It is also not well established that the economic benefits of having this team here are as they are purported to be. It would be wise to engage the services of expert economists who study these deals to inform the City and the public as to the real benefits and detriments of having this team here. It is not at all settled that the discretionary spending people engage in on this form of entertainment could not be spent in other ways that deliver a better return on its investment for the community.
Meanwhile, we are the poorest big city in the United States, one of the most violent, lead poisons our kids, the schools underperform, infrastructure in many neighborhoods is crumbling, the poor and elderly can’t presently get affordable internet, the tree canopy that protects people from the climate crisis shrinks and people go hungry.
But a billionaire and the team’s wealthy cohorts get hundreds of millions of dollars of OUR MONEY to play with without full accountability to the people paying two thirds of the tab.
Proponents make a big point of the value of the civic pride a community has in a winning professional sports franchise. First of all, a winning sports franchise of any consistency has been impossible to come by in this smaller market. We have had sports franchises in this community for decades, but the City of Cleveland continues to lose population and suffers from a host of negative quality of life metrics. Having these franchises here has done little to improve the lives of those that can’t ever hope to afford to enjoy this form of entertainment.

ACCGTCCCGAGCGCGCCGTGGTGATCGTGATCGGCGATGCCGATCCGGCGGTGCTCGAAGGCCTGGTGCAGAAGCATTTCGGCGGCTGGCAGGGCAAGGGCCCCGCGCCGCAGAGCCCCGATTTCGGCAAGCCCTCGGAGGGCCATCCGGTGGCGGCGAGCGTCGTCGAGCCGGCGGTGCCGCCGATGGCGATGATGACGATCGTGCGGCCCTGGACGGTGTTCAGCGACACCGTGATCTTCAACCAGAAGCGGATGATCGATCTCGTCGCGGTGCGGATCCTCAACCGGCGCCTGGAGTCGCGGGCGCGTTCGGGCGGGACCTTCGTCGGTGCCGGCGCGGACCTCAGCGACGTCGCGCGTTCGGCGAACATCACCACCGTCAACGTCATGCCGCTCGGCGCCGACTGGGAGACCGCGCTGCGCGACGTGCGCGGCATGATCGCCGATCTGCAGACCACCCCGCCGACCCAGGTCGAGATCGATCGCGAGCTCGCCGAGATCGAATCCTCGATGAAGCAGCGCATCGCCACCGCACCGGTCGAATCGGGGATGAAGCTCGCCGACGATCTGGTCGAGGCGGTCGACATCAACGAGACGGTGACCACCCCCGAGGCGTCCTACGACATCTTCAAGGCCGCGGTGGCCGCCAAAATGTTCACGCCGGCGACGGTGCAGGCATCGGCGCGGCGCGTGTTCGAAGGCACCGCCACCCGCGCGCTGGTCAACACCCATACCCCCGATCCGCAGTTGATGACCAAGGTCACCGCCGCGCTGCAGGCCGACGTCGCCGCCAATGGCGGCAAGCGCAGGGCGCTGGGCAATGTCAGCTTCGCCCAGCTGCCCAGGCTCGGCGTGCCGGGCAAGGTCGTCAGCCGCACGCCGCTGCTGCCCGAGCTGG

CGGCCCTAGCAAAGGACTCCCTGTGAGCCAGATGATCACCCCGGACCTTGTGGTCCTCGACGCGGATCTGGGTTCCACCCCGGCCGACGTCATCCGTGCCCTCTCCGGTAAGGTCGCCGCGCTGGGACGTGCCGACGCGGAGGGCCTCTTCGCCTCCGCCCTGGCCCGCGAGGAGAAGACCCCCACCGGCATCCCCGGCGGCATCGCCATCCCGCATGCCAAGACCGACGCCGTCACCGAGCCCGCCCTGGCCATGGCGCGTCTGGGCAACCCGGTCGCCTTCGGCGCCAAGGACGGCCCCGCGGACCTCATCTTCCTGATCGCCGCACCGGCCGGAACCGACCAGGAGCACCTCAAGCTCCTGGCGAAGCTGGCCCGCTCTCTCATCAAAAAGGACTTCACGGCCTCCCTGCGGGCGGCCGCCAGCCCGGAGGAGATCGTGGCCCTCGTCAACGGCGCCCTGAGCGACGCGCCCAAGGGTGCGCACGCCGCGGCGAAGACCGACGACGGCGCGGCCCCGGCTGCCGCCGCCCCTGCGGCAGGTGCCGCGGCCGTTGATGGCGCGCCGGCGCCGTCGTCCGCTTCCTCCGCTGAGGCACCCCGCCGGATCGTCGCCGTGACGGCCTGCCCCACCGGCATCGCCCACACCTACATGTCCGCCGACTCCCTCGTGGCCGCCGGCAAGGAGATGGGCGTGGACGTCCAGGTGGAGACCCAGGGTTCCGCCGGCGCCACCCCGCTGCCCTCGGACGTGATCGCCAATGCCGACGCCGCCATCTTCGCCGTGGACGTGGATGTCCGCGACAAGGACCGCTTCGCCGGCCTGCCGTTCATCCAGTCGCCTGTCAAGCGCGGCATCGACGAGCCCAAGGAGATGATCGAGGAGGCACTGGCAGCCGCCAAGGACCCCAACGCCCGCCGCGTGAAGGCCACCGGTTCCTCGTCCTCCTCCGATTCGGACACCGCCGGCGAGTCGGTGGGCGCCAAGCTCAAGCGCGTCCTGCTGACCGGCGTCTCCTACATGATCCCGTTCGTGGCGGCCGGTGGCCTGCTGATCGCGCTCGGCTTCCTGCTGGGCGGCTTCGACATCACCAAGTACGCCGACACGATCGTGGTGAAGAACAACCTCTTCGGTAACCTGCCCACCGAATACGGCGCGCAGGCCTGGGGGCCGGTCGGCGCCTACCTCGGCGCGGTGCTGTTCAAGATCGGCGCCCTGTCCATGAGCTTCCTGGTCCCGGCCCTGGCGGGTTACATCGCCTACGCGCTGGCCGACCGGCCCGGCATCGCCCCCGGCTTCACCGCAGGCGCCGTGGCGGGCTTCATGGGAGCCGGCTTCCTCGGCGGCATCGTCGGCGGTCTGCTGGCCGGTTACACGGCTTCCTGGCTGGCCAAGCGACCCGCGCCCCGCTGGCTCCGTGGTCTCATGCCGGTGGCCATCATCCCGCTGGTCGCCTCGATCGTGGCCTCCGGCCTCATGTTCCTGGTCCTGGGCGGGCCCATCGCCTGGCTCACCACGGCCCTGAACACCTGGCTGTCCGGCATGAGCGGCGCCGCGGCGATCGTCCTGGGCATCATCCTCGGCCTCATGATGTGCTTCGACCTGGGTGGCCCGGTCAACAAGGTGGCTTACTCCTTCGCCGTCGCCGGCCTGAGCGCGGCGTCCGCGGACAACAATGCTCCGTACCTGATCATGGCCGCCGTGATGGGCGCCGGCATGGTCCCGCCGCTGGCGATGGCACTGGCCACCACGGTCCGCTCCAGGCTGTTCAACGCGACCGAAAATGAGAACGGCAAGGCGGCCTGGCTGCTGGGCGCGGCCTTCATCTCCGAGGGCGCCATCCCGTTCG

For me and many that I know who live here, a form of civic pride that would hold the most value would be to live in a city that puts its people before the profit outside interests drain from the City.
A form of monumental civic pride would be to live in a city that feeds its hungry, has ample affordable and safe housing for its residents; especially those that are aging, encourages its employers to pay a living wage, educates its children well, houses its homeless, has an expansive and inexpensive rapid transit system, polices its neighborhoods effectively, protects the most vulnerable from the ravages of the climate crisis and delivers sustainable, responsive and high quality city services to a healthy and prosperous citizenry.
What exactly is the economic value of that degree of civic pride compared to that of a professional sports franchise, especially one that strains to consistently have a competitive team? That’s an analysis that needs to be completed.
The secretive process of putting this deal together to date has been a mystery; a magical sleight of hand illusion that the citizenry is apparently just supposed to be amazed by, and it is time to thoroughly involve the public in determining whether the proposed Progressive Field deal is truly in the public’s interest.
I respectfully request that this letter be entered into the record as public comment in both the City and County Council’s deliberations on this matter.
(Original art by J.E. Hargate)